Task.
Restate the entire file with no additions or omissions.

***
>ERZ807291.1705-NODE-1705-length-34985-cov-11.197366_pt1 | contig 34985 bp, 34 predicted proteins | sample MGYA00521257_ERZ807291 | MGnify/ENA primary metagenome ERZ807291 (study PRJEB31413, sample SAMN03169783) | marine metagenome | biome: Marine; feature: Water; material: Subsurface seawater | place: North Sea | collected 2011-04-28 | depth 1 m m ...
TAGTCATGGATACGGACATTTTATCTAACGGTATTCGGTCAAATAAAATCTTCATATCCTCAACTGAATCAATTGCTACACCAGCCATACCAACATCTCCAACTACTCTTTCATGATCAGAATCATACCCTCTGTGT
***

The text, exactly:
>ERZ807291.1705-NODE-1705-length-34985-cov-11.197366_pt1 | contig 34985 bp, 34 predicted proteins | sample MGYA00521257_ERZ807291 | MGnify/ENA primary metagenome ERZ807291 (study PRJEB31413, sample SAMN03169783) | marine metagenome | biome: Marine; feature: Water; material: Subsurface seawater | place: North Sea | collected 2011-04-28 | depth 1 m m ...
TAGTCATGGATACGGACATTTTATCTAACGGTATTCGGTCAAATAAAATCTTCATATCCTCAACTGAATCAATTGCTACACCAGCCATACCAACATCTCCAACTACTCTTTCATGATCAGAATCATACCCTCTGTGT